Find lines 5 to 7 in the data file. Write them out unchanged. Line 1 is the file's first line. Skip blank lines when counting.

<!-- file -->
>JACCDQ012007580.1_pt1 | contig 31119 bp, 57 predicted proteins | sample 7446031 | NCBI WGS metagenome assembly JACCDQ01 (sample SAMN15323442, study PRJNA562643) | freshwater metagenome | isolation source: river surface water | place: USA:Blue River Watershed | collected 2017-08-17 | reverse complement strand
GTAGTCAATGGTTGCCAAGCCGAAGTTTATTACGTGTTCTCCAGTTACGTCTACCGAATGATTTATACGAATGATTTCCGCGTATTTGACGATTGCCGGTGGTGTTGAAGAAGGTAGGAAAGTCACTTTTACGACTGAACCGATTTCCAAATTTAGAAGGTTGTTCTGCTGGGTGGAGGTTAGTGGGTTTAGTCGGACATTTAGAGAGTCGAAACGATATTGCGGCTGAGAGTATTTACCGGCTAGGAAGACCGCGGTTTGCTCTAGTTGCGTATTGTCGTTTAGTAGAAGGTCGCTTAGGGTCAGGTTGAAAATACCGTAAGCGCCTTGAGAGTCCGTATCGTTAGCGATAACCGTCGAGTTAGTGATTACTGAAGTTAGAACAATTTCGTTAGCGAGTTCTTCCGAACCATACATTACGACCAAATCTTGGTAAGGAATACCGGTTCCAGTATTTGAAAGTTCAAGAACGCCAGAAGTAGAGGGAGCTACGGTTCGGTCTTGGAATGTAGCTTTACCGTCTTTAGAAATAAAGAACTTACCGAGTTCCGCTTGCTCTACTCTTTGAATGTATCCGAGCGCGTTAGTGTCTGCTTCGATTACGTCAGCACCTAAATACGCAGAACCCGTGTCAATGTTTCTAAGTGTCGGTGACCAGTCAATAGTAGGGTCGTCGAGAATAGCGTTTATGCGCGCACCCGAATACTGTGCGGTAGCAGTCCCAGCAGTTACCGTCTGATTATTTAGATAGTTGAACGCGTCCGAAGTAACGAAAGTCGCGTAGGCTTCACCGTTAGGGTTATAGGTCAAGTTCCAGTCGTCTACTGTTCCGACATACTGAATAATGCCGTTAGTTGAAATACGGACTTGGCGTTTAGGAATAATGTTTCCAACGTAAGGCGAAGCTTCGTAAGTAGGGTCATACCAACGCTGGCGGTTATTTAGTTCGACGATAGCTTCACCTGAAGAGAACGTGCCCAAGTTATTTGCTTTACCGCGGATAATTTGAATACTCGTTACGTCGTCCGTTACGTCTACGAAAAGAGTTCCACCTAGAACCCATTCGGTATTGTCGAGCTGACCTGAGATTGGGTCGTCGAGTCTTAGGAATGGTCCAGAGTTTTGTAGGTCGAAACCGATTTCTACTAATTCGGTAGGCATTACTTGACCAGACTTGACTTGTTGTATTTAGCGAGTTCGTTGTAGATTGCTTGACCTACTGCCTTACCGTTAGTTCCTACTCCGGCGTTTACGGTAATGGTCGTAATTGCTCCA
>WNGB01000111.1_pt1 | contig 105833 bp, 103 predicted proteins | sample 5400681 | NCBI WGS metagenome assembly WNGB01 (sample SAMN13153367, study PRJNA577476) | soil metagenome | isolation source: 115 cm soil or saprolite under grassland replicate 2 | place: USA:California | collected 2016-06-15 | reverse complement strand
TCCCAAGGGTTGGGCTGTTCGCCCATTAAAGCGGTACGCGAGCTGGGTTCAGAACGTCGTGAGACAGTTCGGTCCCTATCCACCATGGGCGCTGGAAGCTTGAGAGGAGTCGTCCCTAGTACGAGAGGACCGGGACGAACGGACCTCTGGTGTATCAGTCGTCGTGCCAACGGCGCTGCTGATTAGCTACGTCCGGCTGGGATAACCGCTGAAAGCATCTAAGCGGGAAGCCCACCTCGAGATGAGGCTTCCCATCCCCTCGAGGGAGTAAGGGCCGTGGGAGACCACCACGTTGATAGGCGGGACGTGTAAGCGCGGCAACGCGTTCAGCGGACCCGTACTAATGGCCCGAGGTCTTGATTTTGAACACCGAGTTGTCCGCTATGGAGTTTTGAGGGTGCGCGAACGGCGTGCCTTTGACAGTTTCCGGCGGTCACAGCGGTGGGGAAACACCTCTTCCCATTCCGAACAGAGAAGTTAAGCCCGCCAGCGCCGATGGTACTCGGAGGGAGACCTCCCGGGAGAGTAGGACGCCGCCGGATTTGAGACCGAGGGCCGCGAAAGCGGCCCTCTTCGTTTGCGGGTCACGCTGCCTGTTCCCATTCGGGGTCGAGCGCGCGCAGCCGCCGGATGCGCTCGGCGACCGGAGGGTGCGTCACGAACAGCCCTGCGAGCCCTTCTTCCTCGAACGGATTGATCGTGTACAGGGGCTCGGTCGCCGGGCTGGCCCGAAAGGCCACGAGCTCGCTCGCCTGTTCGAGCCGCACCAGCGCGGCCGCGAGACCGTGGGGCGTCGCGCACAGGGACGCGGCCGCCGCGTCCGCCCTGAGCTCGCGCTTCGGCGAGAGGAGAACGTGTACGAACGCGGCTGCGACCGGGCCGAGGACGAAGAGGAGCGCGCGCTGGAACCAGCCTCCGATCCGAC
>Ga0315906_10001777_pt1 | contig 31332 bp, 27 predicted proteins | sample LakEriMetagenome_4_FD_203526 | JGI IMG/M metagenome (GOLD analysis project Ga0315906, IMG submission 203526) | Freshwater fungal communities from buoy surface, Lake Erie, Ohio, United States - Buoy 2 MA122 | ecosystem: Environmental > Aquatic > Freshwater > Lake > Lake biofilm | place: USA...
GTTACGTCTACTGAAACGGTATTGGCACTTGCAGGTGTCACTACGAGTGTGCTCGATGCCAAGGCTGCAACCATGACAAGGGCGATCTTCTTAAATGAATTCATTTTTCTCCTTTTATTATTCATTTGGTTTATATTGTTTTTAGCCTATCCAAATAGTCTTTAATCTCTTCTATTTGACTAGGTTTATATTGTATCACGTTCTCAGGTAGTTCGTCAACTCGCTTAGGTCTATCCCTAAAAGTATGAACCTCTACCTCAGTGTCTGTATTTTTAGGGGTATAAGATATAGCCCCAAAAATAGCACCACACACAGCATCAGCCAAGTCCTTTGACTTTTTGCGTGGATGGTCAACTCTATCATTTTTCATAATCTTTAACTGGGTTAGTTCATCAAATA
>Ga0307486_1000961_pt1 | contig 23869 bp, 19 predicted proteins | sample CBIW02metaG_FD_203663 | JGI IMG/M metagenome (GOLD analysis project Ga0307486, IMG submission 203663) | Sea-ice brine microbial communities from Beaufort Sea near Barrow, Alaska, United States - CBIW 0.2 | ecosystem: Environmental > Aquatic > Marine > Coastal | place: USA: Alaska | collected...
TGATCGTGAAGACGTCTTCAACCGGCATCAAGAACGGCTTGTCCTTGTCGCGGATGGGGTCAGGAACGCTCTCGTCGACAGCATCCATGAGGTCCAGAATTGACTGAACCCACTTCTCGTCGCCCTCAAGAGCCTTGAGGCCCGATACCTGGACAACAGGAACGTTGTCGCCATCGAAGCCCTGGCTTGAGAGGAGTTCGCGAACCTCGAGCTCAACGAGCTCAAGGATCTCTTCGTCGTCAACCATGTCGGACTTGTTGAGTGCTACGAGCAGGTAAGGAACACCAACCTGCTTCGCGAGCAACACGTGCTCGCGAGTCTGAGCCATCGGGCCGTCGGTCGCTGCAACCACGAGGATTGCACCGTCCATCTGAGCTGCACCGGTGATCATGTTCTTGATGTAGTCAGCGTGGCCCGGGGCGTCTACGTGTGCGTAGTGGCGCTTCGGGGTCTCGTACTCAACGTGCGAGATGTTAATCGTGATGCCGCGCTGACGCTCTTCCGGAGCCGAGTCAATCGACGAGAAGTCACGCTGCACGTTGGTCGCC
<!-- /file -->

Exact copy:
>Ga0315906_10001777_pt1 | contig 31332 bp, 27 predicted proteins | sample LakEriMetagenome_4_FD_203526 | JGI IMG/M metagenome (GOLD analysis project Ga0315906, IMG submission 203526) | Freshwater fungal communities from buoy surface, Lake Erie, Ohio, United States - Buoy 2 MA122 | ecosystem: Environmental > Aquatic > Freshwater > Lake > Lake biofilm | place: USA...
GTTACGTCTACTGAAACGGTATTGGCACTTGCAGGTGTCACTACGAGTGTGCTCGATGCCAAGGCTGCAACCATGACAAGGGCGATCTTCTTAAATGAATTCATTTTTCTCCTTTTATTATTCATTTGGTTTATATTGTTTTTAGCCTATCCAAATAGTCTTTAATCTCTTCTATTTGACTAGGTTTATATTGTATCACGTTCTCAGGTAGTTCGTCAACTCGCTTAGGTCTATCCCTAAAAGTATGAACCTCTACCTCAGTGTCTGTATTTTTAGGGGTATAAGATATAGCCCCAAAAATAGCACCACACACAGCATCAGCCAAGTCCTTTGACTTTTTGCGTGGATGGTCAACTCTATCATTTTTCATAATCTTTAACTGGGTTAGTTCATCAAATA
>Ga0307486_1000961_pt1 | contig 23869 bp, 19 predicted proteins | sample CBIW02metaG_FD_203663 | JGI IMG/M metagenome (GOLD analysis project Ga0307486, IMG submission 203663) | Sea-ice brine microbial communities from Beaufort Sea near Barrow, Alaska, United States - CBIW 0.2 | ecosystem: Environmental > Aquatic > Marine > Coastal | place: USA: Alaska | collected...